- Pearl Harbor Child: An Eye Witness to History
Dorinda Makanaonalani Nicholson tells us what it was like to dig bullets out of her kitchen wall, and what it was like to carry a gas mask everywhere.
She not only provides us with a child’s unsophisticated view–from the vantage point of 60 years later, she also enriches that account with today’s deeper understanding after September 11, 2001. Six years old, living with her parents on the Pearl City Peninsula, a finger of land that extends into the harbor. On December 7, 1941, virtually the entire American naval fleet was peacefully anchored within a few hundred yards of her home. When the Japanese planes attacked those ships, some flew directly over her home on the way to their unsuspecting targets in the harbor. They flew so low she could see the pilot’s goggles as they passed.
This is the first civilian eyewitness account of the attack as seen through the eyes of a child. Pearl Harbor Child is a child’s story, but not just for children. It is a voice from WWII that has not been heard before. The voice is that of an American child who tells what she saw, how it felt, what happened on that day and through the balance of what became World War II. Pearl Harbor Child was originally published by the Arizona Memorial Museum Association, and contains more than 100 photographs, plus a two-page map that pinpoints major events.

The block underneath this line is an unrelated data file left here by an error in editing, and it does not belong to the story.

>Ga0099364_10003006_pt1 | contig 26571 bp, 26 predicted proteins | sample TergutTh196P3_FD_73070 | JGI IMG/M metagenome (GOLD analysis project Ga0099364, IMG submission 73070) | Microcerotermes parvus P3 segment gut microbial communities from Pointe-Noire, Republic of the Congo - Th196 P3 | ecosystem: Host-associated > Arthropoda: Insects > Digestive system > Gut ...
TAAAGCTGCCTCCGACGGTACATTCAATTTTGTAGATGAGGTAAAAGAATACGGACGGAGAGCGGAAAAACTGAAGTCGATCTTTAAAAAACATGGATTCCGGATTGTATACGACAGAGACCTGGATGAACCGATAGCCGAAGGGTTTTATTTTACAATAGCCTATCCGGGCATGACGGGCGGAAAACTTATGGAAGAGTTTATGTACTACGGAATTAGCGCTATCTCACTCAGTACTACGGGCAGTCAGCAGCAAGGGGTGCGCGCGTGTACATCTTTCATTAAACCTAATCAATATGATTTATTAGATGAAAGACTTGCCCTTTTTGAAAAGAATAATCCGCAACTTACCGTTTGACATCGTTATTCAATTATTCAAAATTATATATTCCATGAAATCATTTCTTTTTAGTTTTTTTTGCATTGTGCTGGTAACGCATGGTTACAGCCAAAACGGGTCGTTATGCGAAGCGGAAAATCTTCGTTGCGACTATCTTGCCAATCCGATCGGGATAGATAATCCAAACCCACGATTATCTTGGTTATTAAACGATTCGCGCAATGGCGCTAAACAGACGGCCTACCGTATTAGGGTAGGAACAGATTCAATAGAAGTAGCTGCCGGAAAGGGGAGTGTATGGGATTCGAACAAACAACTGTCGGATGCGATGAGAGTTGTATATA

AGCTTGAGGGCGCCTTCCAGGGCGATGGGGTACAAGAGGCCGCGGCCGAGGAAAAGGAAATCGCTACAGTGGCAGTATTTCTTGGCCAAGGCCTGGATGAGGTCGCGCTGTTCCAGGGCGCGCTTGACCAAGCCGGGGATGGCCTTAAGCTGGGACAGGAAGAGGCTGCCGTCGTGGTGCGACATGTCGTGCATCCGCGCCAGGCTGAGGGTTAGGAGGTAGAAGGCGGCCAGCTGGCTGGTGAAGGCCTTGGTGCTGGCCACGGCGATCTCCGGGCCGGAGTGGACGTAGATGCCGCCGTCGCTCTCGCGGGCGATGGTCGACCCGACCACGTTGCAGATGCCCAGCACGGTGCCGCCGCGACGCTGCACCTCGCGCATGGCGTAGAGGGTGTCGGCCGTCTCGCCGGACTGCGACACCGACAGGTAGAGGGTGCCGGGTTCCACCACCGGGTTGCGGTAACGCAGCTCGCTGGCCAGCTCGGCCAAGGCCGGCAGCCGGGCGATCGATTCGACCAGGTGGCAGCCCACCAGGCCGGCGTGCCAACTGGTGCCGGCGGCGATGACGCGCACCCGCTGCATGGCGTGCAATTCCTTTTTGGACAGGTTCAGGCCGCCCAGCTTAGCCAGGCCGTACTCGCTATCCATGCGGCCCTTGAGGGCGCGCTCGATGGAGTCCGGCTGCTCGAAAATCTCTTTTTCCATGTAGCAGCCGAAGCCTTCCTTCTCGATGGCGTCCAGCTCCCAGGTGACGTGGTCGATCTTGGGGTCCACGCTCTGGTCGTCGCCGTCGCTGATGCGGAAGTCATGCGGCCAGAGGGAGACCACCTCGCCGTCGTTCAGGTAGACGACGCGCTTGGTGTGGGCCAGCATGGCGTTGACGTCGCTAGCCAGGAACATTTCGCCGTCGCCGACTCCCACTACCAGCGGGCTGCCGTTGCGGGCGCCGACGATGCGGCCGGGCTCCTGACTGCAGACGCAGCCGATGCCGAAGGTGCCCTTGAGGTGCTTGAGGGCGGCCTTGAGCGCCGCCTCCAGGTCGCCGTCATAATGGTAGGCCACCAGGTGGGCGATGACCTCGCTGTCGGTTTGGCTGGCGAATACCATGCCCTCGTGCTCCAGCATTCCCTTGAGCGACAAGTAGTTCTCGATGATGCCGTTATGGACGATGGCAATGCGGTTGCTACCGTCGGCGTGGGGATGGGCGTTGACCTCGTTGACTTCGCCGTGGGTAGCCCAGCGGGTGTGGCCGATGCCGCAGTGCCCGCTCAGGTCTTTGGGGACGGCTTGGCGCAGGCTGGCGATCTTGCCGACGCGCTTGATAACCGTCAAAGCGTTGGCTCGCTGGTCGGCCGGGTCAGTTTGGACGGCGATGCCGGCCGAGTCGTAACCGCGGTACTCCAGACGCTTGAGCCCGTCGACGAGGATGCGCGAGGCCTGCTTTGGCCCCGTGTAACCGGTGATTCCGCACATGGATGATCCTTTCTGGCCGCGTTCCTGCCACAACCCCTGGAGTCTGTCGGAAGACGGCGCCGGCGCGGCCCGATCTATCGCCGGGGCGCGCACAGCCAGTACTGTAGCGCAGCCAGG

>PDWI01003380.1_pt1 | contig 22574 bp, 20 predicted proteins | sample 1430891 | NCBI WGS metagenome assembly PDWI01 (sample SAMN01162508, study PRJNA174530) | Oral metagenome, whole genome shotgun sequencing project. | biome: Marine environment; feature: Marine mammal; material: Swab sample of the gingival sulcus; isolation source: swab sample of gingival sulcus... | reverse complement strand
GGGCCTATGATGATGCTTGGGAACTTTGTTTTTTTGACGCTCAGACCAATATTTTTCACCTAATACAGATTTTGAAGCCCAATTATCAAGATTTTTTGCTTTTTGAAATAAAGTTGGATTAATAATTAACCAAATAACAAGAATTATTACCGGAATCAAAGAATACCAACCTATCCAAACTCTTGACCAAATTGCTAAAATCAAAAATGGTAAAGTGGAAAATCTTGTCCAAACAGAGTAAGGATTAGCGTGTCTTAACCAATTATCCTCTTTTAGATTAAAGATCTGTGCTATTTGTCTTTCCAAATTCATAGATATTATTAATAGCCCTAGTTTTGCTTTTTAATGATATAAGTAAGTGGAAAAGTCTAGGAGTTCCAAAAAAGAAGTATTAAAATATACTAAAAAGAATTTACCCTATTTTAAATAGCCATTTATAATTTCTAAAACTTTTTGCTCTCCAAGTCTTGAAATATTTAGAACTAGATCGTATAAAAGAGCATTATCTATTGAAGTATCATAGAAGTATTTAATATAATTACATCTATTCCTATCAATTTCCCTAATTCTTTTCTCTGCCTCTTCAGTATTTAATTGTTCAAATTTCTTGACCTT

After the attack, Dorinda describes the years that followed, as she experienced martial law, rationing, blackouts, air raid drills, victory gardens, curfews, censorship, and much more. She recalls her dog, “Hula Girl,” and what happened when Hula Girl disappeared during the bombing.
There are many books about the Pearl Harbor attack, but virtually all of them are written from a military viewpoint, by men. Pearl Harbor Child is the only book that tells the story from a civilian point of view, written by a Hawaiian woman, through the eyes of a child.